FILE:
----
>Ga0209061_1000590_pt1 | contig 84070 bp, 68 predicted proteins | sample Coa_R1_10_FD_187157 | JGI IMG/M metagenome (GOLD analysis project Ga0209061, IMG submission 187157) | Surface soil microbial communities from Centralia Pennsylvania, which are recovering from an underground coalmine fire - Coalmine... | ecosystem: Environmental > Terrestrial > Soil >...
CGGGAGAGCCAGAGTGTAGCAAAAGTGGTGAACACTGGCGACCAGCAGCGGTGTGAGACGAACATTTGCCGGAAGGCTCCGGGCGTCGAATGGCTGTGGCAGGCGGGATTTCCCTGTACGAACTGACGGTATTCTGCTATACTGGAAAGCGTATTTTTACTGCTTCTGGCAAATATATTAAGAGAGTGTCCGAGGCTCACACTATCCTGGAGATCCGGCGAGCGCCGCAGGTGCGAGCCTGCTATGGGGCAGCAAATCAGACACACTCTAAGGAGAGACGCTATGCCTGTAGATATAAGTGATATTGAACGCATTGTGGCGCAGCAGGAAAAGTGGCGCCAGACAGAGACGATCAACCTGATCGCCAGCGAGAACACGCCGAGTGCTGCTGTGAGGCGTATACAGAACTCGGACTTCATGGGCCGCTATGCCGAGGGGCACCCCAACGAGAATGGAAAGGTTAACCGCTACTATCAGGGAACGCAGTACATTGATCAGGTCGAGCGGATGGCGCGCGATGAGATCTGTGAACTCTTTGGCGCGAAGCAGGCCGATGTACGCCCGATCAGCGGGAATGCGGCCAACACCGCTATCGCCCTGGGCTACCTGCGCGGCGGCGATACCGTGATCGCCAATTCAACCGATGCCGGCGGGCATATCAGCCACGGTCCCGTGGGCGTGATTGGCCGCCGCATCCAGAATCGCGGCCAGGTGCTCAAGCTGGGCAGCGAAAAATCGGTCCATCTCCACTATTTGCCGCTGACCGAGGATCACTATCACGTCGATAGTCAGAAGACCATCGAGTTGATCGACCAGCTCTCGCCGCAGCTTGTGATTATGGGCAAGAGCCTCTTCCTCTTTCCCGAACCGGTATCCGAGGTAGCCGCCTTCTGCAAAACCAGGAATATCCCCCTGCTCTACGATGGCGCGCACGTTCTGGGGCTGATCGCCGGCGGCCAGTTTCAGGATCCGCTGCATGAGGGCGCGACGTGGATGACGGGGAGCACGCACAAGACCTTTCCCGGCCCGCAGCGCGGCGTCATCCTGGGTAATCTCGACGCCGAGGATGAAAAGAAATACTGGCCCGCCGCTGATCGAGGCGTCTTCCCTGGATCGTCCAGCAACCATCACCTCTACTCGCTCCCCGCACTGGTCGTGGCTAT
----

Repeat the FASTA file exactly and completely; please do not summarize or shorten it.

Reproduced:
>Ga0209061_1000590_pt1 | contig 84070 bp, 68 predicted proteins | sample Coa_R1_10_FD_187157 | JGI IMG/M metagenome (GOLD analysis project Ga0209061, IMG submission 187157) | Surface soil microbial communities from Centralia Pennsylvania, which are recovering from an underground coalmine fire - Coalmine... | ecosystem: Environmental > Terrestrial > Soil >...
CGGGAGAGCCAGAGTGTAGCAAAAGTGGTGAACACTGGCGACCAGCAGCGGTGTGAGACGAACATTTGCCGGAAGGCTCCGGGCGTCGAATGGCTGTGGCAGGCGGGATTTCCCTGTACGAACTGACGGTATTCTGCTATACTGGAAAGCGTATTTTTACTGCTTCTGGCAAATATATTAAGAGAGTGTCCGAGGCTCACACTATCCTGGAGATCCGGCGAGCGCCGCAGGTGCGAGCCTGCTATGGGGCAGCAAATCAGACACACTCTAAGGAGAGACGCTATGCCTGTAGATATAAGTGATATTGAACGCATTGTGGCGCAGCAGGAAAAGTGGCGCCAGACAGAGACGATCAACCTGATCGCCAGCGAGAACACGCCGAGTGCTGCTGTGAGGCGTATACAGAACTCGGACTTCATGGGCCGCTATGCCGAGGGGCACCCCAACGAGAATGGAAAGGTTAACCGCTACTATCAGGGAACGCAGTACATTGATCAGGTCGAGCGGATGGCGCGCGATGAGATCTGTGAACTCTTTGGCGCGAAGCAGGCCGATGTACGCCCGATCAGCGGGAATGCGGCCAACACCGCTATCGCCCTGGGCTACCTGCGCGGCGGCGATACCGTGATCGCCAATTCAACCGATGCCGGCGGGCATATCAGCCACGGTCCCGTGGGCGTGATTGGCCGCCGCATCCAGAATCGCGGCCAGGTGCTCAAGCTGGGCAGCGAAAAATCGGTCCATCTCCACTATTTGCCGCTGACCGAGGATCACTATCACGTCGATAGTCAGAAGACCATCGAGTTGATCGACCAGCTCTCGCCGCAGCTTGTGATTATGGGCAAGAGCCTCTTCCTCTTTCCCGAACCGGTATCCGAGGTAGCCGCCTTCTGCAAAACCAGGAATATCCCCCTGCTCTACGATGGCGCGCACGTTCTGGGGCTGATCGCCGGCGGCCAGTTTCAGGATCCGCTGCATGAGGGCGCGACGTGGATGACGGGGAGCACGCACAAGACCTTTCCCGGCCCGCAGCGCGGCGTCATCCTGGGTAATCTCGACGCCGAGGATGAAAAGAAATACTGGCCCGCCGCTGATCGAGGCGTCTTCCCTGGATCGTCCAGCAACCATCACCTCTACTCGCTCCCCGCACTGGTCGTGGCTAT